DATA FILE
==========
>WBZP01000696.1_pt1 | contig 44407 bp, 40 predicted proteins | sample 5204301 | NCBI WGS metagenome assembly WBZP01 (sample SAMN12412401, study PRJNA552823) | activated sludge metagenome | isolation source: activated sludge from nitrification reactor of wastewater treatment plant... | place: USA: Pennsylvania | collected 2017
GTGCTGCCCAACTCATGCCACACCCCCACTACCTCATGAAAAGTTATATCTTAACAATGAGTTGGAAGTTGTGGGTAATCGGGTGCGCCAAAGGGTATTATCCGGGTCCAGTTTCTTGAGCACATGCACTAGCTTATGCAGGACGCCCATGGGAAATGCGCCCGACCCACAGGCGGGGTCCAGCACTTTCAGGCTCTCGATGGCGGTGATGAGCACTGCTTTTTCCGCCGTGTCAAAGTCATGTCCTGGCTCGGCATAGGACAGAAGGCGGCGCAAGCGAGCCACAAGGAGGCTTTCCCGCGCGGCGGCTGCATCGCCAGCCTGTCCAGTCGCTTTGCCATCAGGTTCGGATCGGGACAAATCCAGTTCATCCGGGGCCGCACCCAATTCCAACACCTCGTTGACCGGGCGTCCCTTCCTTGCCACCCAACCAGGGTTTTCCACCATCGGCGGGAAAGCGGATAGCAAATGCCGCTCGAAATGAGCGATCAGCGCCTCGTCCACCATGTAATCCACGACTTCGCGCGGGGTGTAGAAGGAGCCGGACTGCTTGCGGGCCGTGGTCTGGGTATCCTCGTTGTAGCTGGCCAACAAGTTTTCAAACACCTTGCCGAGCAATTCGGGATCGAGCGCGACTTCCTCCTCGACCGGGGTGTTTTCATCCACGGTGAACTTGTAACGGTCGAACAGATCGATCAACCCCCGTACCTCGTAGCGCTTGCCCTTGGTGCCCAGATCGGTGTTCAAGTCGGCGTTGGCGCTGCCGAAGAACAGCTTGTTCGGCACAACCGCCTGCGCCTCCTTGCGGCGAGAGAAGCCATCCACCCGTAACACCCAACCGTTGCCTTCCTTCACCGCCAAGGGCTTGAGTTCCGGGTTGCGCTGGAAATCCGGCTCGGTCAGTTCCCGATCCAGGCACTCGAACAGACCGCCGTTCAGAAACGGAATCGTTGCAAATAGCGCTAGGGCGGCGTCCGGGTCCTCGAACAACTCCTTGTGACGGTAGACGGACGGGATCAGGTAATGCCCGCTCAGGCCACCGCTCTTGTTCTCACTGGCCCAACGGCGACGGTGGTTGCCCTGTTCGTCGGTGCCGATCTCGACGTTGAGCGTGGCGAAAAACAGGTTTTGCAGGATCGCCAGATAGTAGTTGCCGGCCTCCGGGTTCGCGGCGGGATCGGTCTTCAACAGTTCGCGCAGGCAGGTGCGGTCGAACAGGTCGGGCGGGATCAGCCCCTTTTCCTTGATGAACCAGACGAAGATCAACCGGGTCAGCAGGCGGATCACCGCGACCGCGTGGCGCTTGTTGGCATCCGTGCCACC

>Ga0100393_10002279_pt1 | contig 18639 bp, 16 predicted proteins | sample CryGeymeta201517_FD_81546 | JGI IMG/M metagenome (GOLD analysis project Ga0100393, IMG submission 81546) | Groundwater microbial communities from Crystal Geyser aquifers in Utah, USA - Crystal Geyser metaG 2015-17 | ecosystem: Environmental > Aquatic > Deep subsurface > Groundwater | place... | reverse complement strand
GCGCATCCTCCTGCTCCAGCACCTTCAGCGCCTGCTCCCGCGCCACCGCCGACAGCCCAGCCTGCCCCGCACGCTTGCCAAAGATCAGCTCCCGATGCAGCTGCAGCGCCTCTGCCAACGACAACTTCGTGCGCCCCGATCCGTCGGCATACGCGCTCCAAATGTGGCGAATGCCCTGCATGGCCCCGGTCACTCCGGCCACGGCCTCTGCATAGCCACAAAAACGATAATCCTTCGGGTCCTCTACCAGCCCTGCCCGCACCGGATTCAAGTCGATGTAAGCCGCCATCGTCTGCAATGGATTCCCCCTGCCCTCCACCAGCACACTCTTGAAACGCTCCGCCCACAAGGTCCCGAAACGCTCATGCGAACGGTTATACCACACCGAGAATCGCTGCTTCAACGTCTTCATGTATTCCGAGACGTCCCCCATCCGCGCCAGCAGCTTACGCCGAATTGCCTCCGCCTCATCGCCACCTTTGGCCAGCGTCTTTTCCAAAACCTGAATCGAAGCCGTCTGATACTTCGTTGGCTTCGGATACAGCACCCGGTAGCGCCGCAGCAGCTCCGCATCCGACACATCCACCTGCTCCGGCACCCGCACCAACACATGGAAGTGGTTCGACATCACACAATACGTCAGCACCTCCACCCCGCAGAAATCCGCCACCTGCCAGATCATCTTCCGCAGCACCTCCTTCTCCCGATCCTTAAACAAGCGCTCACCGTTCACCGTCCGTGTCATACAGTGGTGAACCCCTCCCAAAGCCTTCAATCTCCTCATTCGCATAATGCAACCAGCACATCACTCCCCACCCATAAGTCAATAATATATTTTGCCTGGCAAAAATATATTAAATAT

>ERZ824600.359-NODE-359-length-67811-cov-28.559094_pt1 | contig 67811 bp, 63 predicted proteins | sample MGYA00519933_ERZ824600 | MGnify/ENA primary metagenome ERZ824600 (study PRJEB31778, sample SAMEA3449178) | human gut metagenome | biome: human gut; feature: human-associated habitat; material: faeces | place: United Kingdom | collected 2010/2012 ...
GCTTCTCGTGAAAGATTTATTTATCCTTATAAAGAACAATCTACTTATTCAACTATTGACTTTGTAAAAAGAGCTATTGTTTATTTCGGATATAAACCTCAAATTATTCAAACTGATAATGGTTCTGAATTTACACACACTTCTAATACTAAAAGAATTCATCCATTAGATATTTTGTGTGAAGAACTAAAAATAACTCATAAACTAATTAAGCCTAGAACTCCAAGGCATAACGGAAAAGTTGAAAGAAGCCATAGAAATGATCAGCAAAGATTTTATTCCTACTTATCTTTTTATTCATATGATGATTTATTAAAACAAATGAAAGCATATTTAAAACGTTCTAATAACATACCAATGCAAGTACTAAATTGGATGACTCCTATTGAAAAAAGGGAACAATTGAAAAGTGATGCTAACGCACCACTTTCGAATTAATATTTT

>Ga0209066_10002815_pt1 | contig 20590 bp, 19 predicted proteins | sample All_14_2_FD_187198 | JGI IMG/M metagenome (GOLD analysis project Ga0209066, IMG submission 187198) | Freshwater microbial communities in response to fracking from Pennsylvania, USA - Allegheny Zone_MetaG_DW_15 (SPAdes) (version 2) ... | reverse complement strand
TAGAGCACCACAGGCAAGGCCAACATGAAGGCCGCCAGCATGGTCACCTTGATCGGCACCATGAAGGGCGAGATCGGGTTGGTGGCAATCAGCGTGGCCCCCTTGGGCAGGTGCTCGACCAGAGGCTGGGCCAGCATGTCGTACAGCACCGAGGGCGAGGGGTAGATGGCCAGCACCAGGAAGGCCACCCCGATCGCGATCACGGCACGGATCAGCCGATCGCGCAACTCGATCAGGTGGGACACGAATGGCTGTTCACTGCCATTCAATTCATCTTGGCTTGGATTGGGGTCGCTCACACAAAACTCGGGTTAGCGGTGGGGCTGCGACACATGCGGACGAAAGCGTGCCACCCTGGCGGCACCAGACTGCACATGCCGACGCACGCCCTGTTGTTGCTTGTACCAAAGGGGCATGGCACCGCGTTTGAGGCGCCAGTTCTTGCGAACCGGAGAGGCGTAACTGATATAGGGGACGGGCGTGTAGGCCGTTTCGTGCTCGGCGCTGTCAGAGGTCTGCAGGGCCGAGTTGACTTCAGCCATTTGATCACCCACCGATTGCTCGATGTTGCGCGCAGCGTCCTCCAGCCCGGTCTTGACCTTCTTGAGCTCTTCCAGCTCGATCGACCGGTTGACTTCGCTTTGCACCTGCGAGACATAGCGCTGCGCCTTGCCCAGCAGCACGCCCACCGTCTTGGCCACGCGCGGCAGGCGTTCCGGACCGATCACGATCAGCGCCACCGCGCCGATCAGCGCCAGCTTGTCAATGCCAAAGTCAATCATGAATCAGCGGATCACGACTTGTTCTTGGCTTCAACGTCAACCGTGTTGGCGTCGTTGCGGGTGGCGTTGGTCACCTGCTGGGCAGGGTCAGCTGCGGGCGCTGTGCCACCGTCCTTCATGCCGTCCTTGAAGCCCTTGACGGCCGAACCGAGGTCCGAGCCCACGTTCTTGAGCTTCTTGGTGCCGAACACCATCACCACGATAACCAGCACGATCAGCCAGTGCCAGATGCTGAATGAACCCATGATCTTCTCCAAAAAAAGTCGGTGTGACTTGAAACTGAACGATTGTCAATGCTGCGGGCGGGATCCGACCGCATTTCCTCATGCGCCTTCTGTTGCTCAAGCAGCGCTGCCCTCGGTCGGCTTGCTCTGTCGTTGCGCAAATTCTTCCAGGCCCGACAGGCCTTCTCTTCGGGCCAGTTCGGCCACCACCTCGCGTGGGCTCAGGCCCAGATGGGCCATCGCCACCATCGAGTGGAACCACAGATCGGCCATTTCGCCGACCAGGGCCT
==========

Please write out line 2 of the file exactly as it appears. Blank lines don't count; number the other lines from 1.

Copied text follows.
GTGCTGCCCAACTCATGCCACACCCCCACTACCTCATGAAAAGTTATATCTTAACAATGAGTTGGAAGTTGTGGGTAATCGGGTGCGCCAAAGGGTATTATCCGGGTCCAGTTTCTTGAGCACATGCACTAGCTTATGCAGGACGCCCATGGGAAATGCGCCCGACCCACAGGCGGGGTCCAGCACTTTCAGGCTCTCGATGGCGGTGATGAGCACTGCTTTTTCCGCCGTGTCAAAGTCATGTCCTGGCTCGGCATAGGACAGAAGGCGGCGCAAGCGAGCCACAAGGAGGCTTTCCCGCGCGGCGGCTGCATCGCCAGCCTGTCCAGTCGCTTTGCCATCAGGTTCGGATCGGGACAAATCCAGTTCATCCGGGGCCGCACCCAATTCCAACACCTCGTTGACCGGGCGTCCCTTCCTTGCCACCCAACCAGGGTTTTCCACCATCGGCGGGAAAGCGGATAGCAAATGCCGCTCGAAATGAGCGATCAGCGCCTCGTCCACCATGTAATCCACGACTTCGCGCGGGGTGTAGAAGGAGCCGGACTGCTTGCGGGCCGTGGTCTGGGTATCCTCGTTGTAGCTGGCCAACAAGTTTTCAAACACCTTGCCGAGCAATTCGGGATCGAGCGCGACTTCCTCCTCGACCGGGGTGTTTTCATCCACGGTGAACTTGTAACGGTCGAACAGATCGATCAACCCCCGTACCTCGTAGCGCTTGCCCTTGGTGCCCAGATCGGTGTTCAAGTCGGCGTTGGCGCTGCCGAAGAACAGCTTGTTCGGCACAACCGCCTGCGCCTCCTTGCGGCGAGAGAAGCCATCCACCCGTAACACCCAACCGTTGCCTTCCTTCACCGCCAAGGGCTTGAGTTCCGGGTTGCGCTGGAAATCCGGCTCGGTCAGTTCCCGATCCAGGCACTCGAACAGACCGCCGTTCAGAAACGGAATCGTTGCAAATAGCGCTAGGGCGGCGTCCGGGTCCTCGAACAACTCCTTGTGACGGTAGACGGACGGGATCAGGTAATGCCCGCTCAGGCCACCGCTCTTGTTCTCACTGGCCCAACGGCGACGGTGGTTGCCCTGTTCGTCGGTGCCGATCTCGACGTTGAGCGTGGCGAAAAACAGGTTTTGCAGGATCGCCAGATAGTAGTTGCCGGCCTCCGGGTTCGCGGCGGGATCGGTCTTCAACAGTTCGCGCAGGCAGGTGCGGTCGAACAGGTCGGGCGGGATCAGCCCCTTTTCCTTGATGAACCAGACGAAGATCAACCGGGTCAGCAGGCGGATCACCGCGACCGCGTGGCGCTTGTTGGCATCCGTGCCACC